MANILA, March 31, 2005 (STAR) President Arroyo’s approval rating has fallen to its lowest level since she took power in a popular uprising in 2001, a research group disclosed yesterday.

An independent opinion poll conducted from March 3-16 by respected pollster Pulse Asia Inc. found Mrs. Arroyo’s approval rating to be 38 percent.

This was "her lowest approval rating since she assumed the presidency in January 2001," Pulse Asia said in a statement, noting the figure was 41 percent in October and 55 percent in June.

Her disapproval rating remained at 34 percent in March, the same level as in the October survey. "Among the country’s top five government officials, the President posts the lowest approval rating and the highest disapproval rating," Pulse Asia said.

The survey of 1,200 adults nationwide — with an error margin of plus or minus three percentage points — also found approval ratings of less than 30 percent for the Arroyo administration in priority areas such as controlling inflation, reducing poverty, fighting corruption and rebuilding the economy.

Sixty percent of those surveyed in March said their lives had worsened in the past year while only 14 percent said things were better, Pulse Asia said.

Forty-five percent said they expected their lives to get harder in the coming year while only 20 percent said they thought things would be better.

Mrs. Arroyo’s top aides earlier blamed rising oil prices and inflation for a steep drop in her popularity, saying they expected this to happen.

They also attributed the drop to unpopular decisions made by Mrs. Arroyo to keep the country’s struggling economy afloat.

Mrs. Arroyo is imposing several new taxes to bridge a chronic budget deficit that economists warn could deteriorate into a fiscal crisis and derail her anti-poverty agenda.

Yesterday, Malacañang officials shrugged off the latest plunge of the President’s approval rating, saying it will bounce back once Mrs. Arroyo’s economic reforms begin to take effect.

Executive Secretary Eduardo Ermita said running the country "is not a matter of popularity."

"Let’s hope that the rating of the President would improve just as soon as we have a favorable action from both houses of Congress, especially the Senate as a result of this three-day special session," he said.

Mrs. Arroyo called for a three-day special session, which began yesterday, to enable the legislature to pass the expanded value-added tax bill.

"Governance is indeed a very tedious process and administrations even in powerful countries like the United States suffer the same fate. Everything that a president does would not necessarily mean that it is with the OK of the people affected," Ermita said.

A similar survey from mid-October to November by another pollster, the Social Weather Stations, found that 40 percent of respondents were satisfied with Mrs. Arroyo’s performance and 46 percent dissatisfied.

Mrs. Arroyo was swept to the presidency by a military-backed popular revolt in 2001 that ousted her graft-tainted predecessor, Joseph Estrada. In May, she won a second term against movie star Fernando Poe Jr.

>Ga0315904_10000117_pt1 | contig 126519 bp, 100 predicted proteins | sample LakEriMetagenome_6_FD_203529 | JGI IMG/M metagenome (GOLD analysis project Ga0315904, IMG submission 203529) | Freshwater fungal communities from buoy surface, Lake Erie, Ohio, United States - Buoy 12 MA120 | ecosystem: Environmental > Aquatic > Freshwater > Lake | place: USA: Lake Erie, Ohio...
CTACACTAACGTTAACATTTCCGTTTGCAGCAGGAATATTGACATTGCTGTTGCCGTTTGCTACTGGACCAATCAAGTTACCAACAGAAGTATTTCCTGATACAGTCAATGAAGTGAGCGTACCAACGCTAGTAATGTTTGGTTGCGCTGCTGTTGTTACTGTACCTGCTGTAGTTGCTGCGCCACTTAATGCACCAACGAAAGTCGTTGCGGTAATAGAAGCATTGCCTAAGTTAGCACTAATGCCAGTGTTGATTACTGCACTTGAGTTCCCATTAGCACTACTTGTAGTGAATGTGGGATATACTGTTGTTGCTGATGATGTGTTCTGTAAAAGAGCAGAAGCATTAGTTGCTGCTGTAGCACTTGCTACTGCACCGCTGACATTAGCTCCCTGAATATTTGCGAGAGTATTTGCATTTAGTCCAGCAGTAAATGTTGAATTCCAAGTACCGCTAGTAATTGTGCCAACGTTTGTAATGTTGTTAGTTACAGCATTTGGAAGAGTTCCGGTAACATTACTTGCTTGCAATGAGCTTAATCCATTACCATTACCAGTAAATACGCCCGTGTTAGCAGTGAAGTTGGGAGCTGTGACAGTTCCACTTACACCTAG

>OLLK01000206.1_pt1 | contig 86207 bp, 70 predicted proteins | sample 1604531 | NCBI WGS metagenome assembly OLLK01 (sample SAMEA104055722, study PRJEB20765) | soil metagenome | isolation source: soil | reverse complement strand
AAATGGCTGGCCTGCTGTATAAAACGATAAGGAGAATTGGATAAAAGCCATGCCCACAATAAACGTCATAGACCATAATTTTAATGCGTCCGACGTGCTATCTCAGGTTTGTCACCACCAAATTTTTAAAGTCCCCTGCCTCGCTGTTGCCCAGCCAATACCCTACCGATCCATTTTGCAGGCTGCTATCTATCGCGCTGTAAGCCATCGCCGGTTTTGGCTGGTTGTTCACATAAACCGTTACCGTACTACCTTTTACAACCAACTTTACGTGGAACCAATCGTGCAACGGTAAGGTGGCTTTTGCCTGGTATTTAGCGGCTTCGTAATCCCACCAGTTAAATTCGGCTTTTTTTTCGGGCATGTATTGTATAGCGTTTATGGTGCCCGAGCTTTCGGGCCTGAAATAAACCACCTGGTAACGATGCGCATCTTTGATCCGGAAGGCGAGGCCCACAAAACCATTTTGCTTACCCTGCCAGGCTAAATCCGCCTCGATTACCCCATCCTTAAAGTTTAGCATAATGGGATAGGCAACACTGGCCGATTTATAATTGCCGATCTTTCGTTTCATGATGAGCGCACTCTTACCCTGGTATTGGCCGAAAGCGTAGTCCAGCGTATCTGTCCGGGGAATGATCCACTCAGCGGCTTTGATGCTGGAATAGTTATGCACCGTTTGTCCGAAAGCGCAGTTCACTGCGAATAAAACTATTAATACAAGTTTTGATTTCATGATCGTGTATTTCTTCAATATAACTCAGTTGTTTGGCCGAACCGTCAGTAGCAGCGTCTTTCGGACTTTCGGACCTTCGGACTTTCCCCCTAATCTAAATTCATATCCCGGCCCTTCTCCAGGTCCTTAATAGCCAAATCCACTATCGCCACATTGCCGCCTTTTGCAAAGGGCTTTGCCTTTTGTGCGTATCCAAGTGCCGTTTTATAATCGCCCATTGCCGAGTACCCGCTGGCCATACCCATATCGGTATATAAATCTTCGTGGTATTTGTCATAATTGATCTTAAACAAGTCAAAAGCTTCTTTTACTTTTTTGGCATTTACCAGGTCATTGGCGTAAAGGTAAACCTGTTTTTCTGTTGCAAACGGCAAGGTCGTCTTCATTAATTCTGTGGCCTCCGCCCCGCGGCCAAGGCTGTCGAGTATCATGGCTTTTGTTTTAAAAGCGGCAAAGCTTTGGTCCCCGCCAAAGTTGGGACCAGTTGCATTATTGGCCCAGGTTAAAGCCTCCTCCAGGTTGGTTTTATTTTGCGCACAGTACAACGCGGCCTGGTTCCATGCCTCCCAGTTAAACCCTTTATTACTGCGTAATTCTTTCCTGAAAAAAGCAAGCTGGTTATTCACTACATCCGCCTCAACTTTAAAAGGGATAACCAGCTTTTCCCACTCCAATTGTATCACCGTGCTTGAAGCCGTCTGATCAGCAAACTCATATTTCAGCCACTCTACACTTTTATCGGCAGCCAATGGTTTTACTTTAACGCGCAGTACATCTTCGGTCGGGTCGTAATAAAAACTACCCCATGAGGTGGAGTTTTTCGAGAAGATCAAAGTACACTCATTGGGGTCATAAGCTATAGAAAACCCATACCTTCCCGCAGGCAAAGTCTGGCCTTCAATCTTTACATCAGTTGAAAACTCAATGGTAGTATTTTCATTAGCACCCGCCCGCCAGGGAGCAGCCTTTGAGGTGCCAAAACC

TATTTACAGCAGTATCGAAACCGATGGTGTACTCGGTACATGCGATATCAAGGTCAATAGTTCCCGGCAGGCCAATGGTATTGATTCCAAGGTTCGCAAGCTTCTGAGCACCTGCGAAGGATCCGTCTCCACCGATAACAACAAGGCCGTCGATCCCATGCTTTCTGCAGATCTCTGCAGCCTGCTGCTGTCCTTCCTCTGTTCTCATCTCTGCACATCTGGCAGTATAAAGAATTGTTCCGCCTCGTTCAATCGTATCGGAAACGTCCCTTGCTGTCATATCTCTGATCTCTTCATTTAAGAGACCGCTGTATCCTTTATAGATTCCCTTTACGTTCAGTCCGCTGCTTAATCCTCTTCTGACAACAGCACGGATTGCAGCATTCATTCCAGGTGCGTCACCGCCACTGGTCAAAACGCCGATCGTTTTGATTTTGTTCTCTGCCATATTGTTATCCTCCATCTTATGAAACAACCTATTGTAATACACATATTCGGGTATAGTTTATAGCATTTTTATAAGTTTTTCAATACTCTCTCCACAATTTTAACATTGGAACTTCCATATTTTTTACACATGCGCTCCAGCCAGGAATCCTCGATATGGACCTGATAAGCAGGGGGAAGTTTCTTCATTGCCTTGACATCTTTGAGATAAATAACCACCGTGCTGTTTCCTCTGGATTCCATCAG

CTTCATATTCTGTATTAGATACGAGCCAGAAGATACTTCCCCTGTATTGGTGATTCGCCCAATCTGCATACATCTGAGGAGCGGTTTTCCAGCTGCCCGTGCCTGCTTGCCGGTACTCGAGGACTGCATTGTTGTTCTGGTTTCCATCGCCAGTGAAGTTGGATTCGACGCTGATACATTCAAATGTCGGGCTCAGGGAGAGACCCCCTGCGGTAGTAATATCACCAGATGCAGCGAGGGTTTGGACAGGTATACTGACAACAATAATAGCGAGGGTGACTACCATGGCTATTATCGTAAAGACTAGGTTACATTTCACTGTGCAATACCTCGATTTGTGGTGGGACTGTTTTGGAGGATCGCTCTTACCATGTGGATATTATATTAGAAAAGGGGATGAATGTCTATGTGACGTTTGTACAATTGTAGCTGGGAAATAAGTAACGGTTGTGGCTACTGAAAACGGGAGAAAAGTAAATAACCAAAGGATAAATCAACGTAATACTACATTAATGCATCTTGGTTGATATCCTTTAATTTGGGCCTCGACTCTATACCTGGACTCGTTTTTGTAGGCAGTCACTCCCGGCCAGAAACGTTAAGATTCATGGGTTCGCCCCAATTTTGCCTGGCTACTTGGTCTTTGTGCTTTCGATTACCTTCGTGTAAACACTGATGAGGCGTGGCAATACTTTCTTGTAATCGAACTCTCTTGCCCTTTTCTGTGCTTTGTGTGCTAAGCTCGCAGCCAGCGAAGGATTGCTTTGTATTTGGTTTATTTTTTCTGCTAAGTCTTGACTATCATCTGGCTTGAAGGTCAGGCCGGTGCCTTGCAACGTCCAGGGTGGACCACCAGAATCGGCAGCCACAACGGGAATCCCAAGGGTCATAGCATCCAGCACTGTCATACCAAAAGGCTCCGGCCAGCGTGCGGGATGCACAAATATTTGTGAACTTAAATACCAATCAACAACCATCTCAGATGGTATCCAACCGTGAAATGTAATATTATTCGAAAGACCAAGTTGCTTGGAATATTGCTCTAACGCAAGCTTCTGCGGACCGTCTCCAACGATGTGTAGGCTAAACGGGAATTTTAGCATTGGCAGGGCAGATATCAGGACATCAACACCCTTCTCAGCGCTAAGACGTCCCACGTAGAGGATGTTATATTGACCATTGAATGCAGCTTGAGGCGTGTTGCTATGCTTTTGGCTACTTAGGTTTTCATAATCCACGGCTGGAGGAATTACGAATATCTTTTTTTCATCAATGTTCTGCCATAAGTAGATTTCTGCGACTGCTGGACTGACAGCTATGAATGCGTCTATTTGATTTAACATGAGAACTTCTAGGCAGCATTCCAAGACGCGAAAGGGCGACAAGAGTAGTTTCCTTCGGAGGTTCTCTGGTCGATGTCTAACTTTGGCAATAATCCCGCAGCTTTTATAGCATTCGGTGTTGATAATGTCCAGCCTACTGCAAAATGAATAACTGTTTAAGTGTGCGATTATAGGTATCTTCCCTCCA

The Pulse Asia poll also showed that most Filipinos are pessimistic about their quality of life, with six in 10 saying they are worse off now than last year.

The rate is the same as in the previous survey in October. But in the latest poll only 14 percent said they were faring better now than they were last year, down from 17 percent in October.

The rest of the respondents said they were faring the same as last year.

"Almost one in two Filipinos (45 percent) expects to be worse off next year," Pulse Asia said. "These findings indicate that Filipinos continue to be more critical of the national situation than their personal circumstances."

But the March survey showed a decline in the percentage of Filipinos who consider the country to be worse off now than last year, with 69 percent in March compared to 78 percent in October.

There was also less pessimism about the country’s prospects next year, with 59 percent saying the country would be worse off — down from 65 percent in October.

The survey also found low approval ratings for the Arroyo administration in 11 of 14 priority areas such as reducing poverty and fighting corruption.

The administration drew the lowest approval rating in controlling inflation, at 20 percent, an area that Filipinos considered the most important.

The government also scored low — 22 and 21 percent, respectively — on the issues of reducing poverty and bridging the budget deficit.

Twenty-three percent gave their approval in the area of curbing corruption — considered the second most important national concern in the poll.

The administration got a 31-percent approval rating in the area of maintaining peace in the country, considered the third most important concern.

Despite the Valentine’s Day bombings and threats of more attacks by Islamic militants, fighting terrorism is the lowest among Filipinos’ concerns — even less important than the issue of restoring public trust in the government and its officials. — AFP, Aurea Calica

Reported by: Sol Jose Vanzi

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